He’d just had his cast removed the day before. No doubt his ankle was talking back to him, and who’s to know if this compromised his ability to fly that little plane. The one thing that is certain is that the weather wasn’t doing him any favors that night. In the days after, his fellow pilots would mournfully remark at how the conditions were abysmal, and how John should have waited. It didn’t help that he got a late start since the girls were running late that evening. So instead of making the trip with the sun riding shotgun, he had to rely on his instruments. John hadn’t flown solo in a couple months, didn’t have an instrument rating and had precious few hours of night flying under his belt. Add to this the fact he had just upgraded to a Piper Saratoga and was still familiarizing himself with it. He turned down a flight instructor’s offer to accompany him and he decided against having Carolyn provide some navigational skills even though she had done it before. When you add it all up, John was playing with the fates that night. And Lord knows the fates hadn’t been kind to his family.

John was tired but giddy on the day of the flight. He’d taken in a Yankees game the night before, after which he went out with friends for drinks. He showed up to the offices wired. When asked about his final hours, many of his work pals talked about how he had roamed the hallways, making small talk and waiting for the day to be done so he could fly out of town with his wife and sister in law.

He wanted to be with family. The handsome man about town was more grounded than most outsiders ever knew, and family was everything to him. They afforded him a peace that had become increasingly difficult to find inside his stormy personal life. Things with Carolyn weren’t ideal, and the magazine had fallen on hard times. He probably saw the weekend as a respite, an opportunity to decompress and recharge his batteries.

John was big on keeping his promises. It was something he learned from his political lion of an uncle. It was something that had been ingrained in him by a strong mother who had experienced unbearable grief and who had come back stronger. Jacqueline raised her celebrity children to be human beings who understood the world around them and yearned to give back rather than simply take. John and Caroline were the offspring of a historical icon and a mother whose grace and strength ran through their veins.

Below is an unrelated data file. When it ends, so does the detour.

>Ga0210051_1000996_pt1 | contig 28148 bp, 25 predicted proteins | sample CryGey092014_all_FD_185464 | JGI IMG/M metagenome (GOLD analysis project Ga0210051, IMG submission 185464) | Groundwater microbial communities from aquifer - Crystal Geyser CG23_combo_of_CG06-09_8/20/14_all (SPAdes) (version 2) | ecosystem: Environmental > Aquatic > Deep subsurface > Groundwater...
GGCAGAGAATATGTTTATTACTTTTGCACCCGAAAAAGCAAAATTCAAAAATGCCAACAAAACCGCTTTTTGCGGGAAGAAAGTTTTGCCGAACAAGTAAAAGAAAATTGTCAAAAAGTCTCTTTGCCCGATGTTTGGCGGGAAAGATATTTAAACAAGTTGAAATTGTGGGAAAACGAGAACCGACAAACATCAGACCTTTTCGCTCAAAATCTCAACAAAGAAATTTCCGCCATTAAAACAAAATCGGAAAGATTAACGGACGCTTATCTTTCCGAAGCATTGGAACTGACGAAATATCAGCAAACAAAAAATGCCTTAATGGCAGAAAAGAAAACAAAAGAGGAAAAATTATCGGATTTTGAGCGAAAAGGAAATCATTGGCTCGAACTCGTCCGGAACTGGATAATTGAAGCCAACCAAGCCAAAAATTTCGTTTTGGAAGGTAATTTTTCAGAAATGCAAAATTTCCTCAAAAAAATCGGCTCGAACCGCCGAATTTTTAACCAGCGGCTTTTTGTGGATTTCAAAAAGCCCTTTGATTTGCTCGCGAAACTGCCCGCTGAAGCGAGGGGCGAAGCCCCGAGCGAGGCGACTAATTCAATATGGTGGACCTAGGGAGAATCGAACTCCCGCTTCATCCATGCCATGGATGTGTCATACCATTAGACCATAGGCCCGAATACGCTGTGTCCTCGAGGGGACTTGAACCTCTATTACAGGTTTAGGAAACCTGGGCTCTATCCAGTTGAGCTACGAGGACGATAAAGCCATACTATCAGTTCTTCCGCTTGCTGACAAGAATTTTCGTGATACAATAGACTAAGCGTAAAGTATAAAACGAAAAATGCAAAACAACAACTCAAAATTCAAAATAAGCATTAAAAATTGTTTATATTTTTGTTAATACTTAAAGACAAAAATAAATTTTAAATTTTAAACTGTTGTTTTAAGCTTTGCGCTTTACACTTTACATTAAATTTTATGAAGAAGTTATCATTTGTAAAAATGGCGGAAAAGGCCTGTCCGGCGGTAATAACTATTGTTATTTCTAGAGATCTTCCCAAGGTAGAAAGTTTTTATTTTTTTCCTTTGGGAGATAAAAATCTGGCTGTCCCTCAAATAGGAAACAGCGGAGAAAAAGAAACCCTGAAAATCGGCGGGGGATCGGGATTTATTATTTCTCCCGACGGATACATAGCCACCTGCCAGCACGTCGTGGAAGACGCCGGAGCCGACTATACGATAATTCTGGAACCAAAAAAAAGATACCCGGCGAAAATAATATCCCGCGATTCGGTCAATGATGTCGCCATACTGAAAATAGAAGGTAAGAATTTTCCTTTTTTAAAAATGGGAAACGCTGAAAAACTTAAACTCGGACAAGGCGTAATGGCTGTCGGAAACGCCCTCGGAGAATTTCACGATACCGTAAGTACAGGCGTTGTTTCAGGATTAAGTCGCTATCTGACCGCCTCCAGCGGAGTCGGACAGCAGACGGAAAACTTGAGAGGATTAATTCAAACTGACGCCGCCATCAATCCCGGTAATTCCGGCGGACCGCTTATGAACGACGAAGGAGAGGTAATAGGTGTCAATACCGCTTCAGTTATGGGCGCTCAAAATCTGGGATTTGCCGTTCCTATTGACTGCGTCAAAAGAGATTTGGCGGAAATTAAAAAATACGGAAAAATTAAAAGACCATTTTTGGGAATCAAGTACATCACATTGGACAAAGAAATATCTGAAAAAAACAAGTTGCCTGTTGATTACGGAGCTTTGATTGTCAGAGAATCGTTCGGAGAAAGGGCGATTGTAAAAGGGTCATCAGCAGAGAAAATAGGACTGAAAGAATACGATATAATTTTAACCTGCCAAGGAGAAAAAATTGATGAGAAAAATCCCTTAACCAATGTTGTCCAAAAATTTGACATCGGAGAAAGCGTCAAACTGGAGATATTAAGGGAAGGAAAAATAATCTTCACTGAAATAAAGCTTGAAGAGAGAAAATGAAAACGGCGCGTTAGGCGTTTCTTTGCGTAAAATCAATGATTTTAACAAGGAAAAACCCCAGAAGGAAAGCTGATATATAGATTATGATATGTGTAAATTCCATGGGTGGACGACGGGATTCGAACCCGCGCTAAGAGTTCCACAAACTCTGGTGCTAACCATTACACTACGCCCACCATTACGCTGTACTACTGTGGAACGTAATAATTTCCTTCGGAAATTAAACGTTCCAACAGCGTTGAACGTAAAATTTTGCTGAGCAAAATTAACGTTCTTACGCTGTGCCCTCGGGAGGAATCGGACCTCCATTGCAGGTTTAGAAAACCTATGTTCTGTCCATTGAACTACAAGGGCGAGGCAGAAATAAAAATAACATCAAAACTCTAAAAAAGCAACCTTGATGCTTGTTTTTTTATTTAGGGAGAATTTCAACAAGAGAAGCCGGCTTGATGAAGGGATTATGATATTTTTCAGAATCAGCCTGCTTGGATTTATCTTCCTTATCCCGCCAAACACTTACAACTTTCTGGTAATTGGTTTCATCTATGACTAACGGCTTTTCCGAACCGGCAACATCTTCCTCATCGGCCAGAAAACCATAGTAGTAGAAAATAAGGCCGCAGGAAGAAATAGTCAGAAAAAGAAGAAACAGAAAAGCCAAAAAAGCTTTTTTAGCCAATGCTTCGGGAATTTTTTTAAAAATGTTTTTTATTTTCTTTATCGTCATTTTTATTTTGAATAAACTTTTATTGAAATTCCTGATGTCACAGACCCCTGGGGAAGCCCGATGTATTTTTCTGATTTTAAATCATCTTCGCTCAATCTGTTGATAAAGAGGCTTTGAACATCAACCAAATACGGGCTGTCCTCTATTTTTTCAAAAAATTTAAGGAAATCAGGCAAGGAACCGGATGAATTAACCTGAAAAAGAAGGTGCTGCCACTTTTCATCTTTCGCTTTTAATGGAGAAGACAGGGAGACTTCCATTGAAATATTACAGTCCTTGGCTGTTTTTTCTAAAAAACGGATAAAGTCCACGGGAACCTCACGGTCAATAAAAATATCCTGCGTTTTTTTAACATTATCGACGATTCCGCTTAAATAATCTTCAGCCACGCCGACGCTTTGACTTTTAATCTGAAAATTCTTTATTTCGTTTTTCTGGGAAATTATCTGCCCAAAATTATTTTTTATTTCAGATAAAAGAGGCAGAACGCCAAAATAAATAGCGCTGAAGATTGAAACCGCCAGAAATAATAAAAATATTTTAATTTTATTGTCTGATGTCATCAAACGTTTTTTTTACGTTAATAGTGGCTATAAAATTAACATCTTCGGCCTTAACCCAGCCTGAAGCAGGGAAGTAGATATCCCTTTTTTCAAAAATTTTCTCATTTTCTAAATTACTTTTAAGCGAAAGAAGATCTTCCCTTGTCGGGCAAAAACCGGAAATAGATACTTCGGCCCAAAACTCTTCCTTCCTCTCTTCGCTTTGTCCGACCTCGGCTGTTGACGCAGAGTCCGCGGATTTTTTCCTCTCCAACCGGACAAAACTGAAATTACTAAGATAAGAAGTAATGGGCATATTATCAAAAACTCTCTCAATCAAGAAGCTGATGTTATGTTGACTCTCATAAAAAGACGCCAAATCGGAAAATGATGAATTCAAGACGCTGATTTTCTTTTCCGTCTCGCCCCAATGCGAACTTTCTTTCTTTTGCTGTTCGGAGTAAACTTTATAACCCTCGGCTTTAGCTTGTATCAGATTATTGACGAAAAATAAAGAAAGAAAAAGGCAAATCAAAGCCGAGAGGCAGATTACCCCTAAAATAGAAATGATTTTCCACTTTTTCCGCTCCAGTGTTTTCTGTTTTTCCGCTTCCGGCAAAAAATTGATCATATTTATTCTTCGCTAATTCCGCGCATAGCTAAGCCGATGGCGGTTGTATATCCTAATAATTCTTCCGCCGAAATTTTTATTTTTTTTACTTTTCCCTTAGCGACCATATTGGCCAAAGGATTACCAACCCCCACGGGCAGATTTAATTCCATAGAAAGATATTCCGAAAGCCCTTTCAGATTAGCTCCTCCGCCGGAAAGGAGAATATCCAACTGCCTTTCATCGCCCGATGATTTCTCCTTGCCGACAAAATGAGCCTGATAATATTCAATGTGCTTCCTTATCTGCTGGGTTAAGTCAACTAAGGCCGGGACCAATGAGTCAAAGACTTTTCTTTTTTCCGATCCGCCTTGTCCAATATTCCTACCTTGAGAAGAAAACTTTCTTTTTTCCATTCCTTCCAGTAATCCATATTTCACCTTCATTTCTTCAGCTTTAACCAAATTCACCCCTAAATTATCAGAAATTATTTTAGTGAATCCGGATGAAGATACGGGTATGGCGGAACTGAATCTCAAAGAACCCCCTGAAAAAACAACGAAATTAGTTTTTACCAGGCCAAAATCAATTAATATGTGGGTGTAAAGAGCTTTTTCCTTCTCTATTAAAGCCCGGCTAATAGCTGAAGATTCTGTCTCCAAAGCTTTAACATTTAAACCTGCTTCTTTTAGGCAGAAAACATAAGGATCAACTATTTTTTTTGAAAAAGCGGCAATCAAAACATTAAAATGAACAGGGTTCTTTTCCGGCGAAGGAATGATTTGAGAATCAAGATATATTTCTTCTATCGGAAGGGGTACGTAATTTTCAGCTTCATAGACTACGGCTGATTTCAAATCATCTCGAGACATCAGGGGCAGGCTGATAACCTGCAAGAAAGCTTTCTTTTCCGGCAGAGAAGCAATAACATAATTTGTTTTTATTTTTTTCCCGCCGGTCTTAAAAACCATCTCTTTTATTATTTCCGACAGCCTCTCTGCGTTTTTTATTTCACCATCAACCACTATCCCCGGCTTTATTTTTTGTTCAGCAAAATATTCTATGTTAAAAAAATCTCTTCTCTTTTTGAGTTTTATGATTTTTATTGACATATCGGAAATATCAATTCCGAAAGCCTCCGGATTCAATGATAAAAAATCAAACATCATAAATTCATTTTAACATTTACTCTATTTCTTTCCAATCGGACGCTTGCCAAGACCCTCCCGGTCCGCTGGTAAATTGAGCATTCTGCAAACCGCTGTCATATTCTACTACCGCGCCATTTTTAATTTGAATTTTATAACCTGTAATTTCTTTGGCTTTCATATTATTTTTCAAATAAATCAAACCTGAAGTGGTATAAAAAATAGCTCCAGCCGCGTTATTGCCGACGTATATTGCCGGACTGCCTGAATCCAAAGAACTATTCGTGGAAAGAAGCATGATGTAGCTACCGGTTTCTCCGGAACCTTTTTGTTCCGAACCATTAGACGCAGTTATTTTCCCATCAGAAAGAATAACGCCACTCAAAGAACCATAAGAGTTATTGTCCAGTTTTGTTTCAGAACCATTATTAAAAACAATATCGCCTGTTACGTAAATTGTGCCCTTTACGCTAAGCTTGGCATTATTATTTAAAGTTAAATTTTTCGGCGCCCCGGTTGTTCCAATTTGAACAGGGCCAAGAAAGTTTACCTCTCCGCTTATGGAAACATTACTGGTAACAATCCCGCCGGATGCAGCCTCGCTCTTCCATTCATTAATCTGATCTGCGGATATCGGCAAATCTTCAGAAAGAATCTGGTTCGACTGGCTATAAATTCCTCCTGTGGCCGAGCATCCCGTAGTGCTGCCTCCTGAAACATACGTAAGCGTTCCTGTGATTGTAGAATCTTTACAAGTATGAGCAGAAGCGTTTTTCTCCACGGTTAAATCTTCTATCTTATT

He had promised his sister that he would serve as representative to their side of the family at his cousin’s wedding in Hyannis Port since she was vacationing with her own family and wouldn’t be able to make it. His first stop would be Martha’s Vineyard to drop off his sister in law, Lauren. It had been another promise, this one to his wife.

All those promises would be lost inside the miles when his Piper disappeared into the Atlantic Ocean. Network coverage of the search and rescue mission was a painfully desperate thing to witness, as shock turned to fear turned to horrible reality. When the news finally came down, I sobbed. It felt as if the fates had conspired to thieve a family seal once again. As the years passed and the world changed dramatically, I couldn’t help but wonder if this theft went deeper still.

If . . . John flew into Martha’s Vineyard the next morning on the advice of his fellow pilots, he would have found his career at a crossroads. There were rumors that John had been mulling a run for the New York senate seat in 2000. Maybe a long weekend with family would have convinced him to throw his hat in the ring. Win or lose, perhaps John would have found himself in the doing. And who knows from there?

This is to say nothing of what JFK Jr. might have accomplished in the wake of September 11th. He was the Prince of New York, and I can’t help but believe his activism would have been felt everywhere: from the halls of Congress to the other side of the world. Might the events of that day have spurred him into the biggest of big picture outlooks? Might he have come to understand what his legacy could mean inside the worst of times? 

If . . he had waited to fly out the next morning, maybe the Senator from New York would have thrown his hat in the ring in 2016. And maybe he would have scored the democratic nomination. And maybe he would have made the pompous and bombastic billionaire with the bad hair look small in three televised debates. 

If all that came to pass . . the political slogan could have read “Make America Believe in Camelot Again”

If only . . .

The following is part of the “If” Challenge 2018 that was constructed by the inimitable composer of all things humor and music at A Frank Angle. His blog is a righteous tilt, so go on over and give it a whirl.